Tag: Europe

Spectacular Slavic Carnivals before Easter

Slavic carnivals are known under different names in various Slavic countries: [Macedonian language: ‘Прочка’ (Prochka)], Bulgarian: Сирни заговезни, Прошка (Sirni zagovezni, Proska), Russian: Масленица, Мясопуст (Maslenitsa, Miasopust), Polish: Ostatki, Mięsopust, Zapusty, Czech: Masopust, Šibřinky, Ostatky, Slovak: Fašiangy, Slovene: Mesopȗst, Pust, Pustni teden, Fašnk, Serbian: Покладе, Poklade, Croatian: Pust, Poklade, Mesopust, Fašnik. They are traditional Slavic festivals related to the period of carnival.

Zones free of LGBT idolatry

The Polish Ministry of Justice has developed a bill that will deprive lesbian, gay, bisexual and transgender people of opportunity to adopt and adopt children. The country has already banned adoption for same-sex couples, but the ban can be circumvented if one future parent applies. Now the Polish authorities want to deprive LGBTIQ people of this opportunity as well.

Bulgarian Kukeri

It’s related to the late winter festival cycle. According to pagan beliefs, the winter was a time of evil, so the Kukeri had the task to chase away everything evil the winter represented with their scary masques. Therefore it’s not a counterpart of Halloween. It’s rather related to the traditions that came to be associated with the Lent, even though there is no sanctioned carnival tradition in the Orthodox Church. The Lent celebrations, like Kukeri or jumping over fires, were and are very much frowned upon by the Church. The only similarity to Halloween are the scary masques.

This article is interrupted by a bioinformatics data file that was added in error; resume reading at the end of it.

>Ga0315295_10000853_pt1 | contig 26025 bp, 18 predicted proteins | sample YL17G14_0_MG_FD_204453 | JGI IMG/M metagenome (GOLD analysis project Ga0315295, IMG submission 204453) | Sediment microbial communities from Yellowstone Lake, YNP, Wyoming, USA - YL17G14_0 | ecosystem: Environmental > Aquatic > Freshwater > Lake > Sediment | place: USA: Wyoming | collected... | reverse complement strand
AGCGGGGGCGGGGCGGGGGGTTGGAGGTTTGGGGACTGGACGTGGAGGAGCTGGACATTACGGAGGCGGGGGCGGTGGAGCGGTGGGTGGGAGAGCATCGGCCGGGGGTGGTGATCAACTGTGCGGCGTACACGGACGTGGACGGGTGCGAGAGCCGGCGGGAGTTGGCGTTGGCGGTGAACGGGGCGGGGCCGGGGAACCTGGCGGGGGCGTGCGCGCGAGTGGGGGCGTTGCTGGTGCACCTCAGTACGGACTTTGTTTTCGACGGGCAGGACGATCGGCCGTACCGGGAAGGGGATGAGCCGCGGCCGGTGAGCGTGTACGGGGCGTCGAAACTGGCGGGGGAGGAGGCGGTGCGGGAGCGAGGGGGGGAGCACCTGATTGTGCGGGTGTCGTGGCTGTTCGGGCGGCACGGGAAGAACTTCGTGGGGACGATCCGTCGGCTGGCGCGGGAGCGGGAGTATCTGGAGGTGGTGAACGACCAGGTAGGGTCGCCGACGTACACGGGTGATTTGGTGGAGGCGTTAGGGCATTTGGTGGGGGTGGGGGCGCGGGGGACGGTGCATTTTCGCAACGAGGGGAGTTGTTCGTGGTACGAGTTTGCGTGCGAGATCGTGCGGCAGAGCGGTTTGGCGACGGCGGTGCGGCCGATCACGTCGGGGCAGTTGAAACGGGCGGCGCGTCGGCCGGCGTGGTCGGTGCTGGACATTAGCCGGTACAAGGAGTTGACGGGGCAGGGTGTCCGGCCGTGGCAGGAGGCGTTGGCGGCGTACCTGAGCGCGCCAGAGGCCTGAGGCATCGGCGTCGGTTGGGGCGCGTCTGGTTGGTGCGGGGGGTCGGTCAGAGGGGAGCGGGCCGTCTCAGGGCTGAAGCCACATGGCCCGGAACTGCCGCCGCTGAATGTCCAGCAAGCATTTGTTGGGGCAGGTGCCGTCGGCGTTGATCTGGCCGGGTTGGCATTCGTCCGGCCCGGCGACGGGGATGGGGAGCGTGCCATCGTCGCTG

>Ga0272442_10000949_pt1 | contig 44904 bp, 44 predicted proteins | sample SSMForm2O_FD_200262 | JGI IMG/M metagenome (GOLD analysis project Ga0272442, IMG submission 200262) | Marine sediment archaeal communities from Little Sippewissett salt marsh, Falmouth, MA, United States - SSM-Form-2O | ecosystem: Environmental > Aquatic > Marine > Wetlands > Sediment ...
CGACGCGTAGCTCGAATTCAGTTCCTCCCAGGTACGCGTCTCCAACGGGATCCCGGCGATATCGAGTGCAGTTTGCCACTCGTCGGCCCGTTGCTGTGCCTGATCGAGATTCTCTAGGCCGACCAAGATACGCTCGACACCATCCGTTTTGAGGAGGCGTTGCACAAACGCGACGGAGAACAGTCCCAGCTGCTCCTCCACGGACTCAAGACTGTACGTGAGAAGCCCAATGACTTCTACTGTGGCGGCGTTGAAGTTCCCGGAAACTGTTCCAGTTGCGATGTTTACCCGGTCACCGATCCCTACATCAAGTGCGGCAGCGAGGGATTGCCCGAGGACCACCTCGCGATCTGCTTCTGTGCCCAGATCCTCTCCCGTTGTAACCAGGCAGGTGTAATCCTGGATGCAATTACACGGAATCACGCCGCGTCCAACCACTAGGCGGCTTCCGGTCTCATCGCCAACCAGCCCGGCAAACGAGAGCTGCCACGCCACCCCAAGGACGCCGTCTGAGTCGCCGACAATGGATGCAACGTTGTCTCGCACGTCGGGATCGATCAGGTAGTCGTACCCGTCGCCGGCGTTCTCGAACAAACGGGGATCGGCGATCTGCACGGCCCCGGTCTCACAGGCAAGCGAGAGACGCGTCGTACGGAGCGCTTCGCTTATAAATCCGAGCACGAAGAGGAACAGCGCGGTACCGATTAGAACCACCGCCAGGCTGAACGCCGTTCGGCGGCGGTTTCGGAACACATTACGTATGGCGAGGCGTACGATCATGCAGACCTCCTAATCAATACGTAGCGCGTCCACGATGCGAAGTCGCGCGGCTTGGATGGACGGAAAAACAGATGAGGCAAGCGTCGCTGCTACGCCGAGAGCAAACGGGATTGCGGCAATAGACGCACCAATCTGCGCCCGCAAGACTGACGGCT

Not even a pandemic slows the Coloured Invasion

While the COVID-19 pandemic completely overshadowed the issue of migration to Europe in the media that does not mean migration slowed down. The report published by the International Organization for Migration (IOM), Eurostat, and Frontex shows that the number of asylum applications in some EU countries increased.

Family Friendly Hungary doubles marriages

Hungary’s pro-family policies are getting results and could help dramatically boost the country’s birth rate over the coming years. The rate of marriages has risen sharply in Hungary since the government of Prime Minister Viktor Orbán assumed office in 2010, according to the figures published by the European Union’s statistical agency Eurostat. The figures, going back to 1960, break down the number of marriages per 1,000 people in the EU.
According to the data, the European Union average is 4.5 marriages per 1,000 people per year, and those numbers have not shown significant changes in the past 20 years.

Kurentovanje. A Carnival to Banish Winter

Kurentovanje is a Slovenian meat-and-mouth folk ritual in honour of spring and fertility, which is a carnival to banish winter. An analogue of Maslenitsa. The origins of Kurentovanje are doubtful, but it is likely associated with Slavic paganism. Typical dances from the month of March take place in […]